So you think your ancestor was Prussian…

most recently revised: 31 Dec. 2016

For those interested in taking an indepth, non-free, online course to address “So you think your ancestor was Prussian…”, please use ManyRoads’ contact page to let me know of your interest. I will contact you once the course is ready, and inform of its cost (as well as the registration process).

What does it mean when a record(s) says that your family member was Prussian? This topic comes up frequently and seems to cause a lot of confusion, especially here in the US. Perhaps, the following explanations and links will help clarify the matter.

To begin with you need to be aware that there are, at least, four major categories or groups of people with clear and justifiable claims to being Prussian. And they are:

  • The original Pruzzen (English) or Prußen (German) peoples. To quote from Wikipedia:Baltic Tribes circa 1200

    During the 13th century, the Old Prussians were conquered by the Teutonic Knights, and gradually assimilated over the following centuries. The former German state of Prussia took its name from the Baltic Prussians, although it was led by Germans who had assimilated the Old Prussians; the old Prussian language was extinct by the 17th or early 18th century.The land of the Old Prussians consisted approximately of central and southern East Prussia — the present-day Warmian-Masurian Voivodeship of Poland, the Kaliningrad Oblast of Russia, and the southern Klaipėda Region of Lithuania. (For more see Wikipedia)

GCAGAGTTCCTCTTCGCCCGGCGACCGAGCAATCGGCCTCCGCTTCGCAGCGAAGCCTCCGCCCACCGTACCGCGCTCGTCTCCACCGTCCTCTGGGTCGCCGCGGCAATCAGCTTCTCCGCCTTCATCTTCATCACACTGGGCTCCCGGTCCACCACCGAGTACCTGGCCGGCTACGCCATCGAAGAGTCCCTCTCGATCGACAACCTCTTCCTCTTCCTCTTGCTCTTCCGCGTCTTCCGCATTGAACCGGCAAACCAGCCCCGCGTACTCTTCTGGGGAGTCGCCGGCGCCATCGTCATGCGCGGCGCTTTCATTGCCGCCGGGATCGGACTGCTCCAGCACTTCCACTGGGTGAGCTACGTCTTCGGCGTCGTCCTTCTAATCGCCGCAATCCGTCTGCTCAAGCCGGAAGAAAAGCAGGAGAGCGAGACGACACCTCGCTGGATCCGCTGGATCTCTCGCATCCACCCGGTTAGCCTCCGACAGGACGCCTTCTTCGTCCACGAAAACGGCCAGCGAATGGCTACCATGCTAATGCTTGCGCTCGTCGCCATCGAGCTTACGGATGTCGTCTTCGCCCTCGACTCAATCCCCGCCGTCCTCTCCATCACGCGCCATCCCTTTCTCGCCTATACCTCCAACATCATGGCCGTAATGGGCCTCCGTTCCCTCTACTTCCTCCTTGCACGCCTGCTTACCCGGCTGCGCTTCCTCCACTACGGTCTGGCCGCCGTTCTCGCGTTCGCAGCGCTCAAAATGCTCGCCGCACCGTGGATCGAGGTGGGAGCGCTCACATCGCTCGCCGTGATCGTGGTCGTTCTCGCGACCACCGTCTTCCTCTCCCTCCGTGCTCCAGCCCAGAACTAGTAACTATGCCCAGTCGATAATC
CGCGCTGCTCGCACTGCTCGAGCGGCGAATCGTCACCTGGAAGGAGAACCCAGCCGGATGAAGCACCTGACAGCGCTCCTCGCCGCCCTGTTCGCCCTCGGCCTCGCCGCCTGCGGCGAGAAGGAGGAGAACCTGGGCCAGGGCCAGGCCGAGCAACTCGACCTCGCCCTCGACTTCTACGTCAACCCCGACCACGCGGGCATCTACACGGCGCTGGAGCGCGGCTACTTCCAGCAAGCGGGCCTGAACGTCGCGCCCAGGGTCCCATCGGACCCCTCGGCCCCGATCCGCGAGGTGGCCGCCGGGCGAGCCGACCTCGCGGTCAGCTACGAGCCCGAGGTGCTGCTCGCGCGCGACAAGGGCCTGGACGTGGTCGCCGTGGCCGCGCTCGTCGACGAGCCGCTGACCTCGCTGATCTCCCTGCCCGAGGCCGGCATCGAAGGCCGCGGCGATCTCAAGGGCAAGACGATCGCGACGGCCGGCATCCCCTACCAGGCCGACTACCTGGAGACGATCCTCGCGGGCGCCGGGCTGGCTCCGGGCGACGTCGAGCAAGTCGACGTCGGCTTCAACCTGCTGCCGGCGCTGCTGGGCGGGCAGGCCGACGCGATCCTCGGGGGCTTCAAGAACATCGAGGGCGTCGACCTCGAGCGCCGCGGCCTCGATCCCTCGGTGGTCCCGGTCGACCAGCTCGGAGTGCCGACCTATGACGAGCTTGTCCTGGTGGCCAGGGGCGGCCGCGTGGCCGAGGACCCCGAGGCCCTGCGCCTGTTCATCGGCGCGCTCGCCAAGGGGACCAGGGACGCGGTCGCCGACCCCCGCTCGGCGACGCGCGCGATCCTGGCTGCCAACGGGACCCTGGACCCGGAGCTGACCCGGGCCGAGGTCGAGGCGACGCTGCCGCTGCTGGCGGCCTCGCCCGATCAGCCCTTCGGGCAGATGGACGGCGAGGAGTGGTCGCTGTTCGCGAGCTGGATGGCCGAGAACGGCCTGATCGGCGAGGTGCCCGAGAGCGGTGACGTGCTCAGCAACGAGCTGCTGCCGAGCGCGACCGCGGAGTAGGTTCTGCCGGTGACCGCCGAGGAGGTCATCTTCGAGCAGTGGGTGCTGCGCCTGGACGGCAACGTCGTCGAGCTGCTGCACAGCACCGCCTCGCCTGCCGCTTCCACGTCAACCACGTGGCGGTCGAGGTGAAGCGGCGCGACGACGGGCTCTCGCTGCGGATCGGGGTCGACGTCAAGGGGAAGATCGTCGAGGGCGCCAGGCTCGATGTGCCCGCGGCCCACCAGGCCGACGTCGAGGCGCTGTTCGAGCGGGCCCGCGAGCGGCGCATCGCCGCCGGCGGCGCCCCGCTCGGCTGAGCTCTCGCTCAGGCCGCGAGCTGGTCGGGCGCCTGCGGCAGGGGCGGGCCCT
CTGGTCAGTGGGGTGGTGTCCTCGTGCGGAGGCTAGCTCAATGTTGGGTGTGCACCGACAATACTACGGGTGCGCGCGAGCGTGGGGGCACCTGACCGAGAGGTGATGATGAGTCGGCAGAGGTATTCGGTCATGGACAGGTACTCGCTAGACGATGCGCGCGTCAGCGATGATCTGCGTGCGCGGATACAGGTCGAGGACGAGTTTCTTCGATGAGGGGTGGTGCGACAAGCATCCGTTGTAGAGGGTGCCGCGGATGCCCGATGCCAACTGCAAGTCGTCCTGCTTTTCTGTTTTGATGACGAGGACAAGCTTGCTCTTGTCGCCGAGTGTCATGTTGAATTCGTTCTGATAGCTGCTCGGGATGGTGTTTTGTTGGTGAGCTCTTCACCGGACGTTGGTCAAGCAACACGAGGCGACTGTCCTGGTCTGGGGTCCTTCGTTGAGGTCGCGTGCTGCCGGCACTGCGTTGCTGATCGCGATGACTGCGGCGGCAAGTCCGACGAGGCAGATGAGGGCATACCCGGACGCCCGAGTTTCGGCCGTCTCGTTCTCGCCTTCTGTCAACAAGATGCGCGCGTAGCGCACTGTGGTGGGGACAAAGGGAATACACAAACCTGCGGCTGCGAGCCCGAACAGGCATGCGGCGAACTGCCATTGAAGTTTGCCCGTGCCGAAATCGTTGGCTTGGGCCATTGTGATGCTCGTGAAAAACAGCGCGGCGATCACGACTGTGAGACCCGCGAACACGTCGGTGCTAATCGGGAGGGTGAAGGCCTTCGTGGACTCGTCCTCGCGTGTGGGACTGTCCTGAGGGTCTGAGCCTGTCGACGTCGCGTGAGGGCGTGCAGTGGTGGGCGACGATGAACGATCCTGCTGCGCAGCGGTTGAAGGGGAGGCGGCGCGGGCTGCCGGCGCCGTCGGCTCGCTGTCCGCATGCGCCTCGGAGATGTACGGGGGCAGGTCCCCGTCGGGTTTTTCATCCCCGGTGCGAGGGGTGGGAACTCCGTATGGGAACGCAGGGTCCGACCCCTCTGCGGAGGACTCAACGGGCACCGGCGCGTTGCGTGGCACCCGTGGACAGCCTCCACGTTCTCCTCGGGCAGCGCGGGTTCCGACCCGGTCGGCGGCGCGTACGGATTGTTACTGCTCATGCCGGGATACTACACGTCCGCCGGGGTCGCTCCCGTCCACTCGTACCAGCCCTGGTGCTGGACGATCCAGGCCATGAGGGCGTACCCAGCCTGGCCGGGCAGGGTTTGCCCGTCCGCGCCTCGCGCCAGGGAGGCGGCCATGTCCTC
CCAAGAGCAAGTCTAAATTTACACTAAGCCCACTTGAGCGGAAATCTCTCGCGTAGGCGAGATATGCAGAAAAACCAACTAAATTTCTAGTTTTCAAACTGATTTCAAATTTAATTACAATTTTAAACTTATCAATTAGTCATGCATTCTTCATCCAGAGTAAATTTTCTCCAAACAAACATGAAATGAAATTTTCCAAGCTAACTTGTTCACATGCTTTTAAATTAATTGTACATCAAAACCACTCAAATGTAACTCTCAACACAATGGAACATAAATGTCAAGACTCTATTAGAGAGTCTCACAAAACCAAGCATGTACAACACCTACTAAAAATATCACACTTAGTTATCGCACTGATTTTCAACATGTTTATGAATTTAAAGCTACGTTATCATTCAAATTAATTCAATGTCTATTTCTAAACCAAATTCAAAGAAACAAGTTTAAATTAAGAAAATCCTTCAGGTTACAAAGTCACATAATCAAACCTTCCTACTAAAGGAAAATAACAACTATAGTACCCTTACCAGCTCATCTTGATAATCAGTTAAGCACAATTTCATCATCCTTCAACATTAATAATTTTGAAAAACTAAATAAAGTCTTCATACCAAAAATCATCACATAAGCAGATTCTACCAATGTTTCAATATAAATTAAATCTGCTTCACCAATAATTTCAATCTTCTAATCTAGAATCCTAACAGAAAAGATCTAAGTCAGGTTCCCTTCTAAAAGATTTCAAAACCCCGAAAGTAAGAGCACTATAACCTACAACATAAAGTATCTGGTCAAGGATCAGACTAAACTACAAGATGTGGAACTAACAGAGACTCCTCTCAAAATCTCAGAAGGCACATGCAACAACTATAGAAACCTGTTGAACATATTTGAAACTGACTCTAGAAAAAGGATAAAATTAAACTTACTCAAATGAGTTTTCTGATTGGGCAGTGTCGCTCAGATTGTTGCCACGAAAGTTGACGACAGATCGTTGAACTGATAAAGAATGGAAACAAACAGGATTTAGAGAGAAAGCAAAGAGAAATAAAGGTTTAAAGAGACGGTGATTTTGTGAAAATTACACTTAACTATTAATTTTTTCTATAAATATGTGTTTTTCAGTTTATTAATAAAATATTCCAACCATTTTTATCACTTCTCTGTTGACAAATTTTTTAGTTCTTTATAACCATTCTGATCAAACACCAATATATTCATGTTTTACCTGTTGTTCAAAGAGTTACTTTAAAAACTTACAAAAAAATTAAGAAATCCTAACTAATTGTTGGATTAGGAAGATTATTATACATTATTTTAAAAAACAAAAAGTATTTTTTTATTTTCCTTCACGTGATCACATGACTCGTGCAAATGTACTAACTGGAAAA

If you are researching ancestors (family) in the US, it is unlikely that your family records are referring to this relationship or ethnic group membership.
  • The historical state, political entity, of Prussia (English)/ Preußen (German)- see the ‘blue’ map on the right.Again quoting from Wikipedia:Prussia

    Prussia/Preußen was a German kingdom and historic state originating out of the Duchy of Prussia and the Margraviate of Brandenburg. For centuries, the House of Hohenzollern ruled Prussia, successfully expanding its size by way of an unusually well-organised and effective army. Prussia shaped the history of Germany, with its capital in Berlin after 1451. In 1871, German states united in creating the German Empire under Prussian leadership. In November 1918, the monarchies were abolished and the nobility lost its political power. Prussia was effectively abolished in 1932, and officially abolished in 1947.(For more see Wikipedia)